Second, the argument would make more sense if the entire argument for the existence of God was that we should have blind faith. Then the argument could show that if I don't have blind faith in one god then there really isn't any reason to hold blind faith in another. But the Christian faith is not a religion of blind faith. It is a religion that calls on people to "come and see". It calls on people to look at its claim and evidence in its entirety. In other words, it gives reason to believe that God exists and that Jesus is His one and only Son. When a person tries to put belief in Zeus or Odin on the same level as belief in Jesus or the God of Christianity it simply demonstrates how little they understand Christianity or the truth claims that it makes.
Third, there aren't really thousands of other gods that are taken seriously, and anyone who sees religions as the same except that they have "different gods" has a very childish grasp religious belief. Sure, a thousand and more years ago some people believed in Ishtar and Odin and Zeus, but only a handful of people (if any) really give those types of religions credence today because, unlike Christianity, they don't ring true. C.S. Lewis addressed this question back in 1945 in an essay entitled "Christian Apologetics" when he made the following observation:
For my own part, I have sometimes told my audience that the only two things really worth considering are Christianity and Hinduism. (Islam is only the greatest of the Christian heresies, Buddhism only the greatest of Hindu heresies. Real Paganism is dead. All that was best in Judaism and Platonism survives in Christianity.) There isn't really, for an adult mind, an infinite variety of religions to consder. We may salva reverentia divide religions, as we do soups, into 'thick' and 'clear'. By Thick I mean those which have orgies and ecstasies and mysteries and local attachments: Africa is full of Thick religions. By Clear I eman those which are philosophical, ethcical and universalizing: Stoicism, Buddhism, and the Ethical Church are Clear religions. Now, if there is a true religion it must be both Thick and Clear: for the true God must have made both the child and the man, both the savage and the citizen, both the head and the belly. And the only two religions that fulfil this condition are Hindusim and Christianity.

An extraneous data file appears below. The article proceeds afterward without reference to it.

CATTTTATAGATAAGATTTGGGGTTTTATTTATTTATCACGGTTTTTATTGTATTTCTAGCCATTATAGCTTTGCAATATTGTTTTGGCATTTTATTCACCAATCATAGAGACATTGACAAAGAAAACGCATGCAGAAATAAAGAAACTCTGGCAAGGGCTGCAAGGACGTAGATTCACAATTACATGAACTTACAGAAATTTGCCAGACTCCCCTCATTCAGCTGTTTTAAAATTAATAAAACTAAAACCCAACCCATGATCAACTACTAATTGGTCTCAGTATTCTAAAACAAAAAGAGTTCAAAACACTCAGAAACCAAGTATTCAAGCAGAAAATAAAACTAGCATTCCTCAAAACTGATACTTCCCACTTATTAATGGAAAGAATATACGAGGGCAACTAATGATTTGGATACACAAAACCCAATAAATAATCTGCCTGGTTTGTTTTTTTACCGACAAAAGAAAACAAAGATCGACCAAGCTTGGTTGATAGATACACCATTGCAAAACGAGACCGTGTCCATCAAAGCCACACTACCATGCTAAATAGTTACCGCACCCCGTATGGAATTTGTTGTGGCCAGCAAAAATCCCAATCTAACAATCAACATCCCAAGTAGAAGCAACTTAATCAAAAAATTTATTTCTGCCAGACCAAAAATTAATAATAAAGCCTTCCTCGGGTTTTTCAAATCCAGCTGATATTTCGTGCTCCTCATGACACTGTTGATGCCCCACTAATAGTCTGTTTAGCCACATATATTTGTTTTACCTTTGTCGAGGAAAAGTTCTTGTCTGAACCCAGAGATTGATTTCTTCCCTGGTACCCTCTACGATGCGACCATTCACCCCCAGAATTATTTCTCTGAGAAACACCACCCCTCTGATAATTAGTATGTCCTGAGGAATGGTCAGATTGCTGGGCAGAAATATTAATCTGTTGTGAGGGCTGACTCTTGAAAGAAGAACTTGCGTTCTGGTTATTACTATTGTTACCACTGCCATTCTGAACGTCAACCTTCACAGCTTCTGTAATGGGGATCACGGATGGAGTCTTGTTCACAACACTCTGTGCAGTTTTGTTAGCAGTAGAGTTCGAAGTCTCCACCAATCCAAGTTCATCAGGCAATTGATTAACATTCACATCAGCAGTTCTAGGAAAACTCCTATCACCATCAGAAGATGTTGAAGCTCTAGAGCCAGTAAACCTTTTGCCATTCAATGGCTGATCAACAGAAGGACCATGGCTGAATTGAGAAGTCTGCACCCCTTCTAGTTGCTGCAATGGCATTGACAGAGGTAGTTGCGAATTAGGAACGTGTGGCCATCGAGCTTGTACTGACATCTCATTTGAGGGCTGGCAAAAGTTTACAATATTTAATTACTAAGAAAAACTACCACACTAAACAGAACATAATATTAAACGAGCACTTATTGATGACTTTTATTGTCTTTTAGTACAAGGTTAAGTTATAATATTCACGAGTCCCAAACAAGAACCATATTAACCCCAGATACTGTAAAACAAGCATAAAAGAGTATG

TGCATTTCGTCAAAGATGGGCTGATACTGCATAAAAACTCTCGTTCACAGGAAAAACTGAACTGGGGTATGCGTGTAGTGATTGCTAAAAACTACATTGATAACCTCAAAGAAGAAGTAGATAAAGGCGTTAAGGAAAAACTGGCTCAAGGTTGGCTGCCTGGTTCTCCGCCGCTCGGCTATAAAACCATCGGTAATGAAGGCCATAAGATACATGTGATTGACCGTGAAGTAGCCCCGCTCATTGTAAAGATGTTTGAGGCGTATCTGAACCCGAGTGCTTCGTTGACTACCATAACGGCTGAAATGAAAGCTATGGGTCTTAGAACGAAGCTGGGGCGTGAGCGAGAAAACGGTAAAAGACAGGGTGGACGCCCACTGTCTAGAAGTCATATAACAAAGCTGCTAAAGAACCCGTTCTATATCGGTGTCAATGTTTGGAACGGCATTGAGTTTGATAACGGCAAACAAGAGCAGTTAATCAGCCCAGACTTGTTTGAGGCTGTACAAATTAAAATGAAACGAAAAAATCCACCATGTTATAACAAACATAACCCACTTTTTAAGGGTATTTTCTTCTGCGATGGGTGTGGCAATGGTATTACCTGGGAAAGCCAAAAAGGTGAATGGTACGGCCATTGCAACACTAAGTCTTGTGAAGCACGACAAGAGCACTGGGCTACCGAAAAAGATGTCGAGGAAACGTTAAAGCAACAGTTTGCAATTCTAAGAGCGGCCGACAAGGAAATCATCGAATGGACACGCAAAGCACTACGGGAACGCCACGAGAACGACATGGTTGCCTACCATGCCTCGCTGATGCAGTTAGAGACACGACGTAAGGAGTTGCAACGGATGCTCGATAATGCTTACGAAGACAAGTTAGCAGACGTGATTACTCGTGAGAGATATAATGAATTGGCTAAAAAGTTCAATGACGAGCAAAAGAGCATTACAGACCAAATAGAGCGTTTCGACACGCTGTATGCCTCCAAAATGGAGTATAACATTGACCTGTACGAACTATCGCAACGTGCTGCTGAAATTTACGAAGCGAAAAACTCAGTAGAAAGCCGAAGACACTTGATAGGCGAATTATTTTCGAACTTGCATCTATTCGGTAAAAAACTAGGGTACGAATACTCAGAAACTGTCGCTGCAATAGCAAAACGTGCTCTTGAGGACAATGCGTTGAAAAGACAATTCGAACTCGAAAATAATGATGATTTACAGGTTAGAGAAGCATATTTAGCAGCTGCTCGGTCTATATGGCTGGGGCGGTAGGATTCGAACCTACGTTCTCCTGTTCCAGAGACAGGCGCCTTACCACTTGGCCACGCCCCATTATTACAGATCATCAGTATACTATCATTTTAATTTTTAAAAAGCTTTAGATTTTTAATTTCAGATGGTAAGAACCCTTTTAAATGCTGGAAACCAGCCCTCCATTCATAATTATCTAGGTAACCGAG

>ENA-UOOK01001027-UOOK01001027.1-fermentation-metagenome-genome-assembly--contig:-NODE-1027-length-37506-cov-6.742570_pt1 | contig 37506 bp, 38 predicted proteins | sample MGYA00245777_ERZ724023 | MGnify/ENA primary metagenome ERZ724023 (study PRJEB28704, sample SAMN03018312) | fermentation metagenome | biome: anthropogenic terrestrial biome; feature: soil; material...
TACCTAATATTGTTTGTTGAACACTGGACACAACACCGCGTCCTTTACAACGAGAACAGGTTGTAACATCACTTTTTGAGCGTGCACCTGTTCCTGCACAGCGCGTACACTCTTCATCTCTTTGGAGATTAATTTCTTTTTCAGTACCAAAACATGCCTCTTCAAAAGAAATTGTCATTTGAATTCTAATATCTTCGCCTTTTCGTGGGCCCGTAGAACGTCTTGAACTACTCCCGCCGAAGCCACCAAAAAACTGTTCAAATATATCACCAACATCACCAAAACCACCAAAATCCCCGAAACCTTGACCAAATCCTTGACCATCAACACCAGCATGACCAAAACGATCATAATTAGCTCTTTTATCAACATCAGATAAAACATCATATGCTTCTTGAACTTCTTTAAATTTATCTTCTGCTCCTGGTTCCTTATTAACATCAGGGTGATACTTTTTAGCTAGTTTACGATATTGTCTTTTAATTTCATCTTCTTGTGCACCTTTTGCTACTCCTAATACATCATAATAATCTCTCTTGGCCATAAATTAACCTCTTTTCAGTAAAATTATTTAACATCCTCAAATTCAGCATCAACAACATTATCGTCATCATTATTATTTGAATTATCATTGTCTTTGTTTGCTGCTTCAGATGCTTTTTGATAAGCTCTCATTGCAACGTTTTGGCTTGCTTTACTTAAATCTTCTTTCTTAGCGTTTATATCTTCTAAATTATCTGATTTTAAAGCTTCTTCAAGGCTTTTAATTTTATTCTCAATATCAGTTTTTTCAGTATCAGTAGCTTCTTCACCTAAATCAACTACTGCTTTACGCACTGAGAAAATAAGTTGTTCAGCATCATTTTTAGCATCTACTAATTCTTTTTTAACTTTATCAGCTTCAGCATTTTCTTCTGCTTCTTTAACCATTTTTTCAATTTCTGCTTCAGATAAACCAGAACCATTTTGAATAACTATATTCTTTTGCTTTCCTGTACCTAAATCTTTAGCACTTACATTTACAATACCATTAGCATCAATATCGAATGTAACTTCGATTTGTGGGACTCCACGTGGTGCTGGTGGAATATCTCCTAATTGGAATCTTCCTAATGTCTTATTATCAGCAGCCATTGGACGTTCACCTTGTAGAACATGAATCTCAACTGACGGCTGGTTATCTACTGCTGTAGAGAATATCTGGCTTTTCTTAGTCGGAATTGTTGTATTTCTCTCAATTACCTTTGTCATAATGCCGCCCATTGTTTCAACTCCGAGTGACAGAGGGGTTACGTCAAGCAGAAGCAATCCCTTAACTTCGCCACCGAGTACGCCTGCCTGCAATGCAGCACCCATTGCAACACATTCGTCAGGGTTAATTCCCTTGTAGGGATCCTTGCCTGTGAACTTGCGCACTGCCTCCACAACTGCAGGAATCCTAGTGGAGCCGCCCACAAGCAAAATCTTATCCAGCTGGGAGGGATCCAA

Additionally, many atheists use this to try to give the impression that there is little difference between believing in one God and holding no belief in God. But there is a much larger difference between atheism and theism than there is between those who believe in different gods. The believer in Brahma, Allah, and Jesus, while differing in important ways, all believe in the fact that there is a supernatural reality that is beyond scientific measurement. A person who rejects all gods lacks any belief or comprehension of the supernatural -- in fact, they almost certainly reject the idea that the supernatural realm exists at all. That is a huge leap that many people, especially those who have experienced the supernatural, cannot and should not make.
To me, this infantile argument about believing in one fewer god is repeated time and again in the "freethinker" echo chamber (together with the flying spaghetti monster and the "Jesus Myth"-myth), yet it proves nothing. It is mere piece of rhetoric that Christians need to be better equipped to identify and critique.